Diego Maradona remembered by Angus Macqueen

Diego Maradona remembered by Angus Macqueen

H

igh in the mountains of central Mexico, an obscure second division football team, Los Dorados de Sinaloa, had just beaten another, even more obscure team. Their manager hobbled painfully on a crutch towards a band of 20 ecstatic away fans, a 100-watt smile lighting up his face, a picture of joy. “Diego, Diego,” screamed the fans. Victory and adoration – the adrenaline that drove Diego Maradona all his life. Minutes later in the changing room, he dropped his crutch and, like Lazarus, began to dance freely to his beloved cumbia music, finding an astonishing rhythm with his players.

For the Netflix docuseries Maradona in Mexico, we spent nine months filming him in his unlikely reincarnation there, witnessing that joy, that passion, that excess and wondering whether he wouldn’t suddenly keel over mid-dance. Here was the fiery determination, drama and intensity that had driven him as a player 30 years earlier. Here was the courage to outwit crude attempts to hack him down, combined with the generosity that made team-mates love him. In his dance was a life force, also found in the raw, unapologetic howl he released watching his beloved Boca Juniors score in distant Buenos Aires.

Yet Diego also knew we were filming. There was a shrewd intelligence in operation amid the fireworks. Everything was real but also performance, like so much in his life. In Culiacán in provincial Mexico, one of the most famous people in the world was playing out a ghostly remake of the storylines of his earlier life: the football with unlikely triumphs and dramatic failures; the addictions, now just drink and not drugs, except for the mountain of painkillers and tablets to help him get up in the morning; finally, the family traumas, the break-up from a long-term girlfriend and the arrival of a former partner and their son.

I am not perfect. Sometimes I am confronted by things I do not understand. But in football, I am not scared of anything

Culiacán, Sinaloa was a relief from the weight of Argentina, a nation that fuelled his messianic sense of fate and triumph as well as inevitable disaster. He loved being able to go shopping alone. But even in Mexico, there it sometimes became too much. The Mexican fans, who adored him as the majestic footballer who had reigned over their 1986 World Cup, were equally capable of showering him in abuse. After he had lost a final, grown men and women surrounded him chanting: “Diego sucks cock”, all the while desperately reaching out towards him with their phones to take a selfie. When he snapped and confronted them, those same phones plastered the evidence over YouTube and morning TV shows across the globe. Amid all the noise, the fans, even his friends, he often seemed profoundly alone.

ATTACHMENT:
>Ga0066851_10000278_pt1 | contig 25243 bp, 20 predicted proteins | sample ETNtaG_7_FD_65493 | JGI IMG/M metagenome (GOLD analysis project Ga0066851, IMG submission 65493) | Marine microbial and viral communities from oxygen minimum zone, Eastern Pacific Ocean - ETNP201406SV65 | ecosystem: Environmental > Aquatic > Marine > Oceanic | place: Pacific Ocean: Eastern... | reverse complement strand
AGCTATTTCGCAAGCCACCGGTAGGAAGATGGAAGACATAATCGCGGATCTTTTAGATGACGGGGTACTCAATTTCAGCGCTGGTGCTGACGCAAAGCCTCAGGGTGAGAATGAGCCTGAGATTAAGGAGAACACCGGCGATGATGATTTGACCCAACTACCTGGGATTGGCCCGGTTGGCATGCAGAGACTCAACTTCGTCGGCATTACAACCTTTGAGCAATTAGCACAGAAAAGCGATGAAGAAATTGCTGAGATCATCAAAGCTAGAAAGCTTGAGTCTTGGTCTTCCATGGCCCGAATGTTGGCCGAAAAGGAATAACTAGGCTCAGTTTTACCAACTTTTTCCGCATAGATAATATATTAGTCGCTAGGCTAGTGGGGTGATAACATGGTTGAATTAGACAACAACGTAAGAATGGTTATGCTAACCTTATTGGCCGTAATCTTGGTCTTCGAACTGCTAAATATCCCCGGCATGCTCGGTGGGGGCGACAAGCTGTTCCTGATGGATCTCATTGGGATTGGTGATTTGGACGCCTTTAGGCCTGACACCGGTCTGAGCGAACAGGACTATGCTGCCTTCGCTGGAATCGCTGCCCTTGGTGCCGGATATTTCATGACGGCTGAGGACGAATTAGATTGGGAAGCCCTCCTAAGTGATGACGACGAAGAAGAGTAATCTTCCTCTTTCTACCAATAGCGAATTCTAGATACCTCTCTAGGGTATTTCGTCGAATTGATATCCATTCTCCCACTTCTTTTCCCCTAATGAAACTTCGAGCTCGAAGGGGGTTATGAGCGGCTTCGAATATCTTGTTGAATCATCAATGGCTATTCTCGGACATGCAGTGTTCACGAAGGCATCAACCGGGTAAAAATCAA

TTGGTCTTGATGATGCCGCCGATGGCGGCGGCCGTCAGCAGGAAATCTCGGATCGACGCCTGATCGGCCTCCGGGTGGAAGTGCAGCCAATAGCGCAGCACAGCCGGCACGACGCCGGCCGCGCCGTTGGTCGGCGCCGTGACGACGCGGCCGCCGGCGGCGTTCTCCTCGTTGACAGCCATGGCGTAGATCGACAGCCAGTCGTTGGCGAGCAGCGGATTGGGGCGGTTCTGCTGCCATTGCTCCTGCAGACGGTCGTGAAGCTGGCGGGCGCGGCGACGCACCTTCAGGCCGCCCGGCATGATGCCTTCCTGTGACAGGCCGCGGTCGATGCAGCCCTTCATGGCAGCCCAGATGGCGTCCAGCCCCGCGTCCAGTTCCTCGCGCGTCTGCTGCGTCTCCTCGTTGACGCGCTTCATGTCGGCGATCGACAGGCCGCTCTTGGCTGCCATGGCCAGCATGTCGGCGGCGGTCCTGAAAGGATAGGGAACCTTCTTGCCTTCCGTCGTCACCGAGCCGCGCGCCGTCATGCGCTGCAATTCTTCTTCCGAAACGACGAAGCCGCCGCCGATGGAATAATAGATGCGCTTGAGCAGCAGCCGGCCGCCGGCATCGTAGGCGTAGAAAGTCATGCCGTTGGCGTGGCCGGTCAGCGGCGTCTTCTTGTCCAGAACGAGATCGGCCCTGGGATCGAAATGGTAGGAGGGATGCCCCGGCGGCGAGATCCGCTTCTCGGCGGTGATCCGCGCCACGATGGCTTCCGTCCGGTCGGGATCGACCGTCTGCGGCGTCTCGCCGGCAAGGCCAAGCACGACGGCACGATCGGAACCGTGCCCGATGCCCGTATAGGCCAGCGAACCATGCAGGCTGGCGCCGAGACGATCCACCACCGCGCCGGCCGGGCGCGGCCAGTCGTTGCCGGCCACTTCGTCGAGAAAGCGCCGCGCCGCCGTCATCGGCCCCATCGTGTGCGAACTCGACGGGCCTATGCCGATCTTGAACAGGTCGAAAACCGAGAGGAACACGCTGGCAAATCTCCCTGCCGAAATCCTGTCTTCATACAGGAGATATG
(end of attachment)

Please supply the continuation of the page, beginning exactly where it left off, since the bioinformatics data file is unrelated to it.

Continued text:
He could be monstrously egotistical. Those closest to him were often the ones hurt most. His treatment of his family and those who loved him could be outrageous, never to be simply excused by genius. And a changing room speech to his tearful players after a lost final was Shakespearean in its self-pity. Yet at heart one sensed a generous soul, who wanted to give, both to those around him and to the world. The closer he was to the pitch the easier he found it. He said to us: “I am not perfect. Sometimes I am confronted by things I do not understand. But in football, I am not scared of anything.”

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In his tribute to Maradona, the Italian journalist Massimo Gramellini wrote how Diego went to Corrado Ferlaino, the president of Napoli, to demand proper payment for kids who had been promoted to the senior team. Fobbed off, Diego stood “in the anteroom all afternoon. He returned the next day, and the day after, until Ferlaino opened the door, and his wallet.” In Culiacán, the president of Dorados, Tono Núñez told a similar story of Diego demanding a pay rise for a midfielder he had introduced to the senior squad, when he learned he came from a family of poor farmers. Núñez talked about how Diego never forgot what it was to be a player. He spoke their language, never too grand or famous to support them, to joke or to celebrate the birth of their children. They loved him for it. They were becoming a small part of his legend.

There is an image that will never leave me of him playing games with his son under the sprinklers. Pure, unalloyed, childish glee. Ten-year-old Diego surely fulfilled his dreams: the goals, the girls, the drugs and his own box at Boca Juniors. Amid the ocean of words about Diego, perhaps Eric Cantona, speaking in 1995, captured him best: “In a hundred years when we talk about football we will talk about Maradona, as now when we talk about music we talk about Mozart.”